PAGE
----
Fake it 'til you make it, bro. Also, 7 other things worth knowing today.
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We’ve been watching WeCrashed at Casa Murphy lately, which is the AppleTV+ drama with Jared Leto and Anne Hathaway absolutely crushing it as Adam and Rebekah Neumann, husband and wife and former founder/CEO and chief brand and impact officer of WeWork.
That might be why this story that our own Kate Sullivan wrote about her tangential experience with a business that—well, that wasn’t quite all it was cracked up to be —struck me as something to share today.
by Kate Sullivan
About a year ago, when I came across an interesting ad for a digital marketing chief at a startup. I’m not actively looking for work, but I still get a lot of notifications on LinkedIn, MediaBistro, and the like, so I clicked through.
Sometimes you’re just curious.
The job wasn’t for me, but the company did have an operations management position that would have suited my partner to a T. So, I forwarded him the ad, then promptly forgot all about it.
Until a couple weeks ago, that is, when a new BBC documentary premiered.
Jobfished is about a fake digital ad agency that scammed 50 people into working for free, with the promise of excellent commissions and future compensation, including equity.
They toiled for months doing briefs, sample projects, and wooing clients. Some quit other jobs to come on board; others started planning their futures based on the promise of visas or hefty salaries.
Then it all fell apart. I read the BBC article with mild interest, until one detail caught my eye. Let’s set the stage with how the BBC described things:
The Zoom call had about 40 people on it - or that's what the people who had logged on thought. The all-staff meeting at the glamorous design agency had been called to welcome the growing company's newest recruits. Its name was Madbird and its dynamic and inspirational boss, Ali Ayad, wanted everyone on the call to be ambitious hustlers - just like him.
But what those who had turned on their cameras didn't know was that some of the others in the meeting weren't real people. Yes, they were listed as participants. Some even had active email accounts and LinkedIn profiles. But their names were made up and their headshots belonged to other people.
The whole thing was fake - the real employees had been "jobfished". The BBC has spent a year investigating what happened.
Wait a second: Madbird? That sure sounded familiar. I looked up the posting I’d forwarded to my partner.
Sure enough: Madbird. It was the same company. Neither my partner nor I had actually applied, thankfully. But, talk about a close call. I felt empathy for the poor folks scammed out of time, knowledge, and compensation by this fake agency.
It’s unclear to me whether the founder actively meant to con people, or whether he truly but misguidedly thought that he could slip a solid foundation under his house of cards by just landing that “one elusive deal” that would legitimize everything.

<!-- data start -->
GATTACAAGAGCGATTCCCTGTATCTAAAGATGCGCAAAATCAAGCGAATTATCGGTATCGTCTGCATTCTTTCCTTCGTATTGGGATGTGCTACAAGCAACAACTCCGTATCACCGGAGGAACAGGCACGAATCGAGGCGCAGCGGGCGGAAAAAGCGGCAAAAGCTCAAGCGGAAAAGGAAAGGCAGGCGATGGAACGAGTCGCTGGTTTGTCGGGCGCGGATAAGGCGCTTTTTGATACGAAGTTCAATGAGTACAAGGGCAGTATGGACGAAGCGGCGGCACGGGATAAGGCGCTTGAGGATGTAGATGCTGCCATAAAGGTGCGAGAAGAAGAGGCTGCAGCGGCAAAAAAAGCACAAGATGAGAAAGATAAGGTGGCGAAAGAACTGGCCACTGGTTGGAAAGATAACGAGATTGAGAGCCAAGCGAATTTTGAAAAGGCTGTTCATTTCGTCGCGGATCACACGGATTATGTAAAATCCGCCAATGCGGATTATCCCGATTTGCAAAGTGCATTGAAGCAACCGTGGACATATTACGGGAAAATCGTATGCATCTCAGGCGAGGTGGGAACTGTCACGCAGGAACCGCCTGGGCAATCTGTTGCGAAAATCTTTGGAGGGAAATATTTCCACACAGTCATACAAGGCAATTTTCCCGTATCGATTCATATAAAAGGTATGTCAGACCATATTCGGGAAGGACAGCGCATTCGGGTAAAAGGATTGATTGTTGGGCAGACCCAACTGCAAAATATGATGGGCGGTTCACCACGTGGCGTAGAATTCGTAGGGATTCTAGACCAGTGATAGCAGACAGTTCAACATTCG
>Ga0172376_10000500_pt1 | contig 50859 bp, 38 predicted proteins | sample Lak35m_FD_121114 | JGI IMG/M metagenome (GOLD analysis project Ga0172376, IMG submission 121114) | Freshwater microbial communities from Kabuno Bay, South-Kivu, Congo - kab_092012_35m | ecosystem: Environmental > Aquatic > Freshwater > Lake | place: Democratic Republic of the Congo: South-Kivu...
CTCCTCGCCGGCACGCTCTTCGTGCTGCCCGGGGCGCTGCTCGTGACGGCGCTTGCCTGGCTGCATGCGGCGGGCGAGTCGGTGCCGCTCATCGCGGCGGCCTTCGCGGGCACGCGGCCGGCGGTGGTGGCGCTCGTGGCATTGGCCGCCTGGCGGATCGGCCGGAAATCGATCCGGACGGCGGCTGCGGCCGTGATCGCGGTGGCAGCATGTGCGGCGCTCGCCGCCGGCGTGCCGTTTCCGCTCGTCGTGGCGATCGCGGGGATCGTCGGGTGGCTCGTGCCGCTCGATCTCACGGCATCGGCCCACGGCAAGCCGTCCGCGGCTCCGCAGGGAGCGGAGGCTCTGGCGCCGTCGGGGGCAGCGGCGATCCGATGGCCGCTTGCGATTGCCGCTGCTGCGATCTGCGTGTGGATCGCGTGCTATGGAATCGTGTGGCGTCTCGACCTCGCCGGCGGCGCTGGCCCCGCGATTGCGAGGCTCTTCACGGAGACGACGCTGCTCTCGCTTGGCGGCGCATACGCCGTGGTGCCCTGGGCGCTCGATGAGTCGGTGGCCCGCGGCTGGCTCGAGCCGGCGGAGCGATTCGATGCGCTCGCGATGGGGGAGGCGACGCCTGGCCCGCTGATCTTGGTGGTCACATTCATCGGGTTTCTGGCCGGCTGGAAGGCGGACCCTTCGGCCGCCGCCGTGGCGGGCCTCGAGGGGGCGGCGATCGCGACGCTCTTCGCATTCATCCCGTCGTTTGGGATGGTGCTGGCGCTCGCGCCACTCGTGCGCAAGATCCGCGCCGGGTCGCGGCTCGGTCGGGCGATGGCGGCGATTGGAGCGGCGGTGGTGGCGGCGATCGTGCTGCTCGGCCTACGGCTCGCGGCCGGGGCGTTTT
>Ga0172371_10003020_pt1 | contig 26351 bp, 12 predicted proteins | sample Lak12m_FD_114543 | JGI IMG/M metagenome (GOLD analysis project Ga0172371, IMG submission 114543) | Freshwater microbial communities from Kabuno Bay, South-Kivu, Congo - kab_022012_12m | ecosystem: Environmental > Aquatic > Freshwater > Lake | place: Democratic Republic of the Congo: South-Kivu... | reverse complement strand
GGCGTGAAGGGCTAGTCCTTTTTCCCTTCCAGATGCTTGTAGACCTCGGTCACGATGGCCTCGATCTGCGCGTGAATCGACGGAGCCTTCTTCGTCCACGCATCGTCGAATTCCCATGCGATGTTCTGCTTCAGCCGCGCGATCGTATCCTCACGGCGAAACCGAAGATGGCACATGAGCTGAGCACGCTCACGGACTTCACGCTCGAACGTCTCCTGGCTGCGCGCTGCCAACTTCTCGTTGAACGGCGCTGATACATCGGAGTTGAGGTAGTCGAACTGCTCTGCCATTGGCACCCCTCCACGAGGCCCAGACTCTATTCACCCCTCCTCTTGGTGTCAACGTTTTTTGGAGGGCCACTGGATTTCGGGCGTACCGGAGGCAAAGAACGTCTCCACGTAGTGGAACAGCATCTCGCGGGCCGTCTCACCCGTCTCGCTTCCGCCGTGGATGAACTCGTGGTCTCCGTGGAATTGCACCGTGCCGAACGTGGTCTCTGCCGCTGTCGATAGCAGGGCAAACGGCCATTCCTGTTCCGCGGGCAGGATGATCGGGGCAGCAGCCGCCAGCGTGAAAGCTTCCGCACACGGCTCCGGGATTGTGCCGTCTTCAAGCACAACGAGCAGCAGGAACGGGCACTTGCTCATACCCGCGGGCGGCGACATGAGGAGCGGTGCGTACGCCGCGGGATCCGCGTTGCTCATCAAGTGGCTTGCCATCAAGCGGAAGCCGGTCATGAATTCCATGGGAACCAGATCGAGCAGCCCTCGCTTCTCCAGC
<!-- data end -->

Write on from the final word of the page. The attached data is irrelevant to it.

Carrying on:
That idea sends more shivers down my spine than the idea that he was a sociopathic con man, because it makes you take a second look at any job posting.
Did he think that someday, he’d get to laugh at his founding myth? “Yeah, we faked it till we made it, and look where we are now!” And does his motive even matter to the people who basically worked for free to a fake company?
Who do you trust? Who would even go through the trouble of trying to make you trust them? And how do you know the difference?
7 other things worth knowing today
Mass graves, destruction, and evidence of the intentional killing of civilians greeted Ukrainians in the suburb of Bucha, outside Kyiv, after Russian soldiers retreated. I’ve been looking carefully all weekend at some of this, aghast but also trying to compile confirmations that it all actually is the horror it appears to be, since this is truly the kind of thing that could get the U.S. involved more directly. Western reporters now do seem to have gone beyond simply sharing images from social media that were given to them by the Ukrainian government, to verifying much of it themselves. (NYT, $)
Russia denies it all, says the massacres were done by Ukrainian troops or “radicals” on their own people, and called for a U.N. security council meeting. (US News)
Twitter co-founder and former CEO took to Twitter (where else?) to say that he is “partially to blame and regret it” for trends of “centralizing discovery and identity into corporations [that] really damaged the internet.” This kind of reminds me of when Robert MacNamara, former secretary of defense and one of the architects of the Vietnam War, chose the title, “In Retrospect” for his memoir. (Mashable)
Ukrainian president Volodymyr Zelensky gave a remote speech at the Grammys last night. "The war. What's more opposite than music." (CNN)
Nearly half of Uber and Lyft drivers in the U.S. have quit or are driving less due to high gas prices caused by Russia’s war in Ukraine, despite temporary fuel surcharges added to fares by those ride-hailing companies, according to a survey shared with TechCrunch. (TechCrunch)
South Carolina won the women’s national college basketball championship last night, beating one of my alma maters, UConn. Tonight it’s the men’s game: Kansas vs. North Carolina. (CNN)
The nation’s oldest active park ranger is hanging up her Smokey hat at the age of 100. Betty Reid Soskin retired last week after 15 years at the Rosie the Riveter/WWII Home Front National Historical Park in Richmond, California. She led tours honoring women who worked in factories during wartime and shared her own experience as a Black woman during the conflict. She worked for the U.S. Air Force in 1942 but quit after learning that “she was employed only because her superiors believed she was white,” according to a Park Service biography. (AP)
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